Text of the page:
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President Obama’s national security adviser Susan Rice tried on dozens of occasions to learn the identities of Trump transition officials whose conversations with foreign officials were “incidentally” collected by US intelligence.
Background on this news story from an April 3 NY Post article “Susan Rice tried to ‘unmask’ Trump associates in intelligence reports” by Mark Moore:
- Former President Barack Obama’s national security adviser Susan Rice tried on dozens of occasions to learn the identities of Trump transition officials whose conversations with foreign officials were “incidentally” collected by US intelligence, it was reported this week.
- The names Susan Rice asked to “unmask” were found in raw intelligence documents with summaries of monitored conversations between Trump associates and foreign officials discussing the then-president-elect’s transition, Bloomberg News reported.
- Normally, the names of American citizens collected in such a manner are redacted (removed; erased).
- But after being “unmasked,” the identities of the Trump officials became known.
- Top government officials can ask for the hidden names to be released if they are of “foreign intelligence value,” Bloomberg reported.
- Rice’s requests to identify Trump transition staffers were uncovered in February during a National Security Council review and were reported to the White House General Counsel’s Office.
- The revelation adds insight to the actions of Rep. Devin Nunes (R-Calif.), the chair of the House Intelligence Committee, who met with sources on White House grounds to view documents related to surveillance of Team Trump.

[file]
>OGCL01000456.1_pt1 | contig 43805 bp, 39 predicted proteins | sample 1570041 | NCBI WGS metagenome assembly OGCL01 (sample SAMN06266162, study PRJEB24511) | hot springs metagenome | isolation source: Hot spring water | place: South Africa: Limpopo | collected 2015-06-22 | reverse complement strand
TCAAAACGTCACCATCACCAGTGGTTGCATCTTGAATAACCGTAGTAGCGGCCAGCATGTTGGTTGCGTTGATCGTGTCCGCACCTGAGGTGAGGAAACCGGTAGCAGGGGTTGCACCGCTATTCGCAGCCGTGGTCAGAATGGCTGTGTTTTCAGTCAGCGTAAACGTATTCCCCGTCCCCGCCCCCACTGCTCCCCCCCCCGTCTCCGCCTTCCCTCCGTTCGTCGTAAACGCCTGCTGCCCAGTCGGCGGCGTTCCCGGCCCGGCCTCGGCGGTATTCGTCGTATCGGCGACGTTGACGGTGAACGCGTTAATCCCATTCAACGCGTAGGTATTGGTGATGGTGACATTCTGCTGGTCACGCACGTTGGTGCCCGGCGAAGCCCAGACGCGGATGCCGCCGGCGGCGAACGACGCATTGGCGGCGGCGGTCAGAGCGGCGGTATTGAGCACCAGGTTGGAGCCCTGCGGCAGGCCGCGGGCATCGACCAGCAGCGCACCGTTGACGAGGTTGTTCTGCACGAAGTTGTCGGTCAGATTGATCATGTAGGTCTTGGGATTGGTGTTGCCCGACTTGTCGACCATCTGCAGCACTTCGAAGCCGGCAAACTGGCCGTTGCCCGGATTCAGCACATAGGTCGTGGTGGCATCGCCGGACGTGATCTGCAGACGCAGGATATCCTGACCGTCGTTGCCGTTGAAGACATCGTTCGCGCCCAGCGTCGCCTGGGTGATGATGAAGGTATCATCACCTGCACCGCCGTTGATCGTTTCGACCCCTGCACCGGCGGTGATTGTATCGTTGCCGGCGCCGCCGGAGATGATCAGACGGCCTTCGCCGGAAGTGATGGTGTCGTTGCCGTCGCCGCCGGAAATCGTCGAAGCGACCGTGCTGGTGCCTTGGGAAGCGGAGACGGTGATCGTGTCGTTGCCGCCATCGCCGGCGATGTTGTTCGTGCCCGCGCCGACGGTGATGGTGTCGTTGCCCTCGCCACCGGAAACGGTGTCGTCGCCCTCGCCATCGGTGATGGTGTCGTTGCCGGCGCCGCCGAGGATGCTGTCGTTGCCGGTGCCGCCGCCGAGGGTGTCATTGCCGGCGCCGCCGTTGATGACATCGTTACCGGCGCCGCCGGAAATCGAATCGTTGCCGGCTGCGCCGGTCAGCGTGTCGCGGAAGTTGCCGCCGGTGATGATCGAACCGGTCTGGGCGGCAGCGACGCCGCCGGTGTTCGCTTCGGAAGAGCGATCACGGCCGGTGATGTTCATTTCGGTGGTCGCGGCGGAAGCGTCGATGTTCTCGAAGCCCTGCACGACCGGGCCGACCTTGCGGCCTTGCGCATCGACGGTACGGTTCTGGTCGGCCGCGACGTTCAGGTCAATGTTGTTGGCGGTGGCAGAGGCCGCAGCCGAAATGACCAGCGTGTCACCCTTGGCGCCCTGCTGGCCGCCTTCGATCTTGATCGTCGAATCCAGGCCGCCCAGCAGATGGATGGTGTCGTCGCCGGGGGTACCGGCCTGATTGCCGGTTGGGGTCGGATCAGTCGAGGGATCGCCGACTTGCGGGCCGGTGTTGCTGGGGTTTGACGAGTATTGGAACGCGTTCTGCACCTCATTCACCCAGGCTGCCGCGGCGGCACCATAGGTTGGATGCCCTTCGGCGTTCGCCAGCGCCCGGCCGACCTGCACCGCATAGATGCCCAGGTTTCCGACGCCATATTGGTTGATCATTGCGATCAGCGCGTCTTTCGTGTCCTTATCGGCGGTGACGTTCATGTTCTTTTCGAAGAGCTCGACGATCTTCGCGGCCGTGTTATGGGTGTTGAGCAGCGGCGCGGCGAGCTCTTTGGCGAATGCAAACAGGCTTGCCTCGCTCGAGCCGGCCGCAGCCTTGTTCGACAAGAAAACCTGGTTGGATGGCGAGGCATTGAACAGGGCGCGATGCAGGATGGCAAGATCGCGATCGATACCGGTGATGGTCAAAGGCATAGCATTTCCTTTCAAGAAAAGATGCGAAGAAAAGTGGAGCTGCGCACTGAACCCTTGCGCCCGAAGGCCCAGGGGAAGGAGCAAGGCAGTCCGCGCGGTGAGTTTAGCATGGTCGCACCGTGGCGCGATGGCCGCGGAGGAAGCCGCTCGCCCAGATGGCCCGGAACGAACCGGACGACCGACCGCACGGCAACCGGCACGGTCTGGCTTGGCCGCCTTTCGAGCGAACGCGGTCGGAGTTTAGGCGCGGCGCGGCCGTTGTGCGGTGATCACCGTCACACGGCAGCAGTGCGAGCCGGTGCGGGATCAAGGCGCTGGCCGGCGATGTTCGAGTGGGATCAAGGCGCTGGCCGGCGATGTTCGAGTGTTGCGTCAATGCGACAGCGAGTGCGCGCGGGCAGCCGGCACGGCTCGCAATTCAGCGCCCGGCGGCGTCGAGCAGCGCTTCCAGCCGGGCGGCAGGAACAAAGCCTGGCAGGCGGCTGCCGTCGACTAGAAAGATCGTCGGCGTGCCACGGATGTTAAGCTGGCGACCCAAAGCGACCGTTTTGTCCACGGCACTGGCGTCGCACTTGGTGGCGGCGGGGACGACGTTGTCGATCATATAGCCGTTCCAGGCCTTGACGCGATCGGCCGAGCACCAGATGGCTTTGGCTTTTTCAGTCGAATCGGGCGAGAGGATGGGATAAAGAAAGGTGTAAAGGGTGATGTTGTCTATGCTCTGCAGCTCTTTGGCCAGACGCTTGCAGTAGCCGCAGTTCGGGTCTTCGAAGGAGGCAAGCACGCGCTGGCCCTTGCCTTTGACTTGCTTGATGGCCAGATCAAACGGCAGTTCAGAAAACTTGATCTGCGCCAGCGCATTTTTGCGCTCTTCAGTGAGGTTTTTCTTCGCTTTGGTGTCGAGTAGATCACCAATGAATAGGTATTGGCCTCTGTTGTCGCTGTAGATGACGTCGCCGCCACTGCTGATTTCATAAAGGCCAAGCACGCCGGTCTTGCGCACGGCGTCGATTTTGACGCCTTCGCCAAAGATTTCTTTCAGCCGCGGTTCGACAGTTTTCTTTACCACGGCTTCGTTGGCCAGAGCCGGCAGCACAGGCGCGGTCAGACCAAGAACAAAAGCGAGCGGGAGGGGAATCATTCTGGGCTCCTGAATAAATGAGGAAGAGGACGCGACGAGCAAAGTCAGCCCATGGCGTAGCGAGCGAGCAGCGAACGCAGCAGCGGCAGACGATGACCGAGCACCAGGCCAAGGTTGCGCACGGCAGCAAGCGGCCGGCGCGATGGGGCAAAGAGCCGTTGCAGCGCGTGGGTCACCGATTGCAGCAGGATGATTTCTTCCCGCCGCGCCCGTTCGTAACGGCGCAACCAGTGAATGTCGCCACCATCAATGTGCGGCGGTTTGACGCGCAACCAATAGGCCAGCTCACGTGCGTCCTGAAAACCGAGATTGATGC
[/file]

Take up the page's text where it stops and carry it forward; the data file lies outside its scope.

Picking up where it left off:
- The Bloomberg report said it appears Nunes viewed NSC logs of Rice’s requests to unmask the names.
- The next day, March 22, Nunes held a news conference to announce he had received information that showed members of the Trump transition team were caught up in “incidental collection” after the election.
- The data included sensitive information about who the president’s associates were meeting, their views on foreign policy issues and further transition plans.
- Nunes told reporters last month he briefed Trump on the documents because of concerns that Americans who were caught on routine surveillance were being “unmasked” for no reason.
- The Obama administration shared the intelligence with officials throughout government because it feared the information would be covered up in a Trump White House.
- Once the information was widely distributed, “intelligence officials” began leaking it and some of it appeared in media reports, including conversations fired National Security Adviser Mike Flynn had with the Russian ambassador to the United States.
- Rice did not respond to an e-mail seeking comment, Bloomberg said.
- But during an appearance on “PBS NewsHour” on March 22, she was asked about whether Trump transition officials were swept up in incidental eavesdropping.
- “I know nothing about this,” she said at the time.